The Link between Regional Temperature and Regional Income: Econometric Evidence with Sub-National Data (2020)
We study the effect of temperature on economic development on the sub-national level, employing cross-sectional data for up to 15,533 sub-national units from two distinct sources. In contrast to the existing cross-country literature on the temperature-income relationship, our setting allows us to exploit sub-national heterogeneity through the inclusion of country fixed effects and mitigate omitted variable bias. We find no negative relationship between regional temperature and four different measures of economic development (per capita GDP, growth of per capita GDP, nightlights and gross cell production). We also test whether temperature is non-linearly related to income (with hotter regions being potentially particularly prone to adverse effects of temperature on income) but find no evidence in favor of such a relationship. Finally, we examine whether the effect of temperature on economic development is especially pronounced in poorer regions (e.g., due to weaker adaptation), but find no robust evidence for this proposition. In sum, our findings suggest that adaptation to temperature differences could be feasible and relevant.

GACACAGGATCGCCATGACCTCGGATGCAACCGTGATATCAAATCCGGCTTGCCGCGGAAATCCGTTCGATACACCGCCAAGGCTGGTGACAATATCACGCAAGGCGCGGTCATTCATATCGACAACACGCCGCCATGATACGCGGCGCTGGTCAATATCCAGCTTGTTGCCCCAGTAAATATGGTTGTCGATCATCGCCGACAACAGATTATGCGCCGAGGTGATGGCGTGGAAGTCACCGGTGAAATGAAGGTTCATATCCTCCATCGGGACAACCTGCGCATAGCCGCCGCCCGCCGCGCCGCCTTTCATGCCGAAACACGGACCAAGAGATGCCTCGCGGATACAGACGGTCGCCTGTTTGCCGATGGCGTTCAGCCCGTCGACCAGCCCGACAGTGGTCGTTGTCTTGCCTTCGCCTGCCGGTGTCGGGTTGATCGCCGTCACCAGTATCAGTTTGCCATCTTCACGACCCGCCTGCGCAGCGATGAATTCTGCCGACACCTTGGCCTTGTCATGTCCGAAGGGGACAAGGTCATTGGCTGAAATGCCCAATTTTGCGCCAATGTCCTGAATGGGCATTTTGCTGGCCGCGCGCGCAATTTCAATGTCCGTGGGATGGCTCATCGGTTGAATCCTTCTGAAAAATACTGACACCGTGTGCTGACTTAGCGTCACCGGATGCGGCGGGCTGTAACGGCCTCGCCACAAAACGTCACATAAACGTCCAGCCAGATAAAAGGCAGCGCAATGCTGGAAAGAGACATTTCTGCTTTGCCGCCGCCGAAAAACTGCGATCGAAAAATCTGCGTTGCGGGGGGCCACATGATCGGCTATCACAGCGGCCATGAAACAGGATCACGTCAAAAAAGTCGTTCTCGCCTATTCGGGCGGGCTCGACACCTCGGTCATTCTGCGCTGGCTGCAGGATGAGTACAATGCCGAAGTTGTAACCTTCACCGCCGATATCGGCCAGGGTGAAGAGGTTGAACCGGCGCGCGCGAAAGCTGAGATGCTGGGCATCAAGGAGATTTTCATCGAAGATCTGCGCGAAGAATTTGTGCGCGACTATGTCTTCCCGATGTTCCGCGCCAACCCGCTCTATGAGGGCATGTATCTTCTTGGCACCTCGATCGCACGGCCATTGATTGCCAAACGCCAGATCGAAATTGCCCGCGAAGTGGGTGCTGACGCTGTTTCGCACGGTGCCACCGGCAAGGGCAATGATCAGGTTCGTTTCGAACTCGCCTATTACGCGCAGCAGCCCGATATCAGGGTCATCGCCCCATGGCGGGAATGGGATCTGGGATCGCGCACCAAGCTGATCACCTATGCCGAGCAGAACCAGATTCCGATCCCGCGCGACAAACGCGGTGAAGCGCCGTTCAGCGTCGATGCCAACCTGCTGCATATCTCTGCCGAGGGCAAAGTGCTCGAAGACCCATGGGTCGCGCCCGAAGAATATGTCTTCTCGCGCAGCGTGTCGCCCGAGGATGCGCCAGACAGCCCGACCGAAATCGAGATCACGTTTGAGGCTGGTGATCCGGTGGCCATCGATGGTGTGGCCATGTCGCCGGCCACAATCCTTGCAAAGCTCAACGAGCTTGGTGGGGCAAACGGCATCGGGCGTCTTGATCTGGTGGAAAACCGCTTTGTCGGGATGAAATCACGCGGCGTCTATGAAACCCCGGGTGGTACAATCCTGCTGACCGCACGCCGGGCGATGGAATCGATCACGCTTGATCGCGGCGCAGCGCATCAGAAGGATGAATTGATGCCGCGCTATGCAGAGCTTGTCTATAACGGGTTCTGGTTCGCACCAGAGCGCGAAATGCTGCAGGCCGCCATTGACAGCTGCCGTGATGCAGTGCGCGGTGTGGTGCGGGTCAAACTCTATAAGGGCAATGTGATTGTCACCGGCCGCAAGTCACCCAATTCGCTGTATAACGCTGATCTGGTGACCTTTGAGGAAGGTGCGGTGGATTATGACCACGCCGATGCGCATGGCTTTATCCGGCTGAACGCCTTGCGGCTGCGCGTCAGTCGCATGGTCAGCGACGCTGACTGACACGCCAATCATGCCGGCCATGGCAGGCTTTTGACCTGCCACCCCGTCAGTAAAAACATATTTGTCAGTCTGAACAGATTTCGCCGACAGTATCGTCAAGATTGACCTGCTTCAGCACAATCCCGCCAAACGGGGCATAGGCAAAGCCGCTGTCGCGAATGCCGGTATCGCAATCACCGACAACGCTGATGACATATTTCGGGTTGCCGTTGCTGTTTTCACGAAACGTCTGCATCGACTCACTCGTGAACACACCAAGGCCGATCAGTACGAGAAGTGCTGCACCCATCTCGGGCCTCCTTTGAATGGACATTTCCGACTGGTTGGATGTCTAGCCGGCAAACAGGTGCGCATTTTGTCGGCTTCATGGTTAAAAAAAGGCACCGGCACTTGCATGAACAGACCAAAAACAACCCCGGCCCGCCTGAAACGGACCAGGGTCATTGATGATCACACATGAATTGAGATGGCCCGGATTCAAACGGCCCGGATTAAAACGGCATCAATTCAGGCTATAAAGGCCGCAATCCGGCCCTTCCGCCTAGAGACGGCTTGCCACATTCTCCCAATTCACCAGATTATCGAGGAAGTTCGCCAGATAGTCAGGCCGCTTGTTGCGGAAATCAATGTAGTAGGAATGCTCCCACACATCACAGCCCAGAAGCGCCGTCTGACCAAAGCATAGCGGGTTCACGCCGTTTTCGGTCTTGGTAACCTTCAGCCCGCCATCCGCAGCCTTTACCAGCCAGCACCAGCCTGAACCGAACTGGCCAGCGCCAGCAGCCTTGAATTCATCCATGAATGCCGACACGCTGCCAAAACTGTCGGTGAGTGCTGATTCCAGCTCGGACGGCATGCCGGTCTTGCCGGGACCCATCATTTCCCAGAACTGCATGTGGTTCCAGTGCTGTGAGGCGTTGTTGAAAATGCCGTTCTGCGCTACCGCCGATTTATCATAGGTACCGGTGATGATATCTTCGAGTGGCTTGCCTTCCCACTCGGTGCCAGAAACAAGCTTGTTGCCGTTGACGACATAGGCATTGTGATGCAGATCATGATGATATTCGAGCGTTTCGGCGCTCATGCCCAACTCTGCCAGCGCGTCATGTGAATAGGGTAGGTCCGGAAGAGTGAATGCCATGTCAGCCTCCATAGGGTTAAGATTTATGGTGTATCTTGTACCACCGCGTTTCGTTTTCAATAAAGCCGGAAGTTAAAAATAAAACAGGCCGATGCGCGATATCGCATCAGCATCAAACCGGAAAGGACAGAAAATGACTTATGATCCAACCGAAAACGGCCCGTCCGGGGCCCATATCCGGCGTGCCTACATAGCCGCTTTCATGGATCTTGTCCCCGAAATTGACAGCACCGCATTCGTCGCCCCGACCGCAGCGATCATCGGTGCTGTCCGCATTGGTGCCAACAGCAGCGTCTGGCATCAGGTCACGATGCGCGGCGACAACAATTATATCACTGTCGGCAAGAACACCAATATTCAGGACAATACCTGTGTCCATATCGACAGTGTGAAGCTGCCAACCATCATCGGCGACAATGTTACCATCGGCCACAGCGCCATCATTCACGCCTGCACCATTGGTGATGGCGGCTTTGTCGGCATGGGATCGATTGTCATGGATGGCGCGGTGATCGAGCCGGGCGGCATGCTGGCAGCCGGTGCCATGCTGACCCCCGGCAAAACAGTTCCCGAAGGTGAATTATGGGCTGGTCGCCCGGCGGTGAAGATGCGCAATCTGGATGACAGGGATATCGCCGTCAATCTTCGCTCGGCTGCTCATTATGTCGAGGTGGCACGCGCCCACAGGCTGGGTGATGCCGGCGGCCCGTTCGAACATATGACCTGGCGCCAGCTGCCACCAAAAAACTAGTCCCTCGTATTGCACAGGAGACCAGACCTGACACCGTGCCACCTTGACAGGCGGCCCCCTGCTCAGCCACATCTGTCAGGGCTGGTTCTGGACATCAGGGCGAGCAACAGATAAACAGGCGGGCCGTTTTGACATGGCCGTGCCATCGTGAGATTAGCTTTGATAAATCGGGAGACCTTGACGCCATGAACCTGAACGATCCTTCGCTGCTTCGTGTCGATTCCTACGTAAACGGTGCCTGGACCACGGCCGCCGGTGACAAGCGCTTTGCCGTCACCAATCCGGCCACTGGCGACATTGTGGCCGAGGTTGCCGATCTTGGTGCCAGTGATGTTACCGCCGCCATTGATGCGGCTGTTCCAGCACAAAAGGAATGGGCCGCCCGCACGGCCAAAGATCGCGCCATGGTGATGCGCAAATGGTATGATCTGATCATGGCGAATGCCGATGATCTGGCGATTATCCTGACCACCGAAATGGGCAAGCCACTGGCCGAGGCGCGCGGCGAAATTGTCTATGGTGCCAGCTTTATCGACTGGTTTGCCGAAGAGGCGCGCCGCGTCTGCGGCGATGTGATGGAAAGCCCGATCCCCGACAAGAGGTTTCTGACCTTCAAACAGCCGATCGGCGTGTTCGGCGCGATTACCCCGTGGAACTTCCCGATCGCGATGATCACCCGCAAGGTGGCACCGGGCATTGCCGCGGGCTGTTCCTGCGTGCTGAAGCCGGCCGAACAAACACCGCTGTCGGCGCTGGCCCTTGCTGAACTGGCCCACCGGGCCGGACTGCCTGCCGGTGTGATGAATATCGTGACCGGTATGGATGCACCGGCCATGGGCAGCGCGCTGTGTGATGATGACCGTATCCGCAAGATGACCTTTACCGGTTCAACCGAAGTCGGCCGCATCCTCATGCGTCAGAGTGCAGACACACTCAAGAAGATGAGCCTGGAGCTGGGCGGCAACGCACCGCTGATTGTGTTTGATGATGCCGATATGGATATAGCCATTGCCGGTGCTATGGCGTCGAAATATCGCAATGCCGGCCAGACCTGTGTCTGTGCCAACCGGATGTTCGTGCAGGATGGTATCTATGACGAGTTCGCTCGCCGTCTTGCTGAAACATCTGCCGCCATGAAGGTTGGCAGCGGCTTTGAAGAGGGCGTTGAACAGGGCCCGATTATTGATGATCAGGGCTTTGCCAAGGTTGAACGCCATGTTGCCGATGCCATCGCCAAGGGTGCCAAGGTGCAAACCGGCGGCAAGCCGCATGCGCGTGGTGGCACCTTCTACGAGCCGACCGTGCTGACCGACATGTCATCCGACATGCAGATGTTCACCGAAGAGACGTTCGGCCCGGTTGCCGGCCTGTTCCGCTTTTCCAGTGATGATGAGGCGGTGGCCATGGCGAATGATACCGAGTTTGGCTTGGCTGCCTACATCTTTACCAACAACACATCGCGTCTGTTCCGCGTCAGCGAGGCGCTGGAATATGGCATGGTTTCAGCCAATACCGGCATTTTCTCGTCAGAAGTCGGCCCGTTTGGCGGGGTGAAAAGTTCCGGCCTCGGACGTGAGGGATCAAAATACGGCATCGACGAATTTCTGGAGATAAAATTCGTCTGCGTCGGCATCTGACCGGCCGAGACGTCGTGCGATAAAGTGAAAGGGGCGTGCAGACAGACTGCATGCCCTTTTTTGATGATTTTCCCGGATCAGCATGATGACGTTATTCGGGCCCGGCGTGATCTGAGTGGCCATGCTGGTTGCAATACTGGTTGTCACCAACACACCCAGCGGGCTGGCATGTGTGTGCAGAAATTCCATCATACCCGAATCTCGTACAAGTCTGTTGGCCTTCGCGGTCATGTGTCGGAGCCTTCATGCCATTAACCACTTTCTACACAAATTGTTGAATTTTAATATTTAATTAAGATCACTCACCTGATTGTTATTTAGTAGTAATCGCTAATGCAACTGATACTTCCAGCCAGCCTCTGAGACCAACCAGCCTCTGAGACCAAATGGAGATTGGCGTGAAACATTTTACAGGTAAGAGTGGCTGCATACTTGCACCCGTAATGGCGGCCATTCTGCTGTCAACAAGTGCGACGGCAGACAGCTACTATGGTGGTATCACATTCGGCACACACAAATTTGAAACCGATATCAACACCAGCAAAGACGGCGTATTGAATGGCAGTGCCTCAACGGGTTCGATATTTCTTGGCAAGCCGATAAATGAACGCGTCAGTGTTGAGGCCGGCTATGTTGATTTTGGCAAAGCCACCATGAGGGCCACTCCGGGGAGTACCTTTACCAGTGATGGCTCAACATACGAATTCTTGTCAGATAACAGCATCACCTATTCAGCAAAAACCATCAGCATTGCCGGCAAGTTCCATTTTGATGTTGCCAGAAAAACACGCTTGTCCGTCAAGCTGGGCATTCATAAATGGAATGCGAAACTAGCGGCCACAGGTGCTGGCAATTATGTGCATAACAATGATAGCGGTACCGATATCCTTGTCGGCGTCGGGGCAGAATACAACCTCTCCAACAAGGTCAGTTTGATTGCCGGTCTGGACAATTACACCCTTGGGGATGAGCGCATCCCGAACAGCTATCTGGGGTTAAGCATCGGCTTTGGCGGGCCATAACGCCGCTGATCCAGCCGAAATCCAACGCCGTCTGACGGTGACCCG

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Greßer Christina, Meierrieks Daniel, Stadelmann David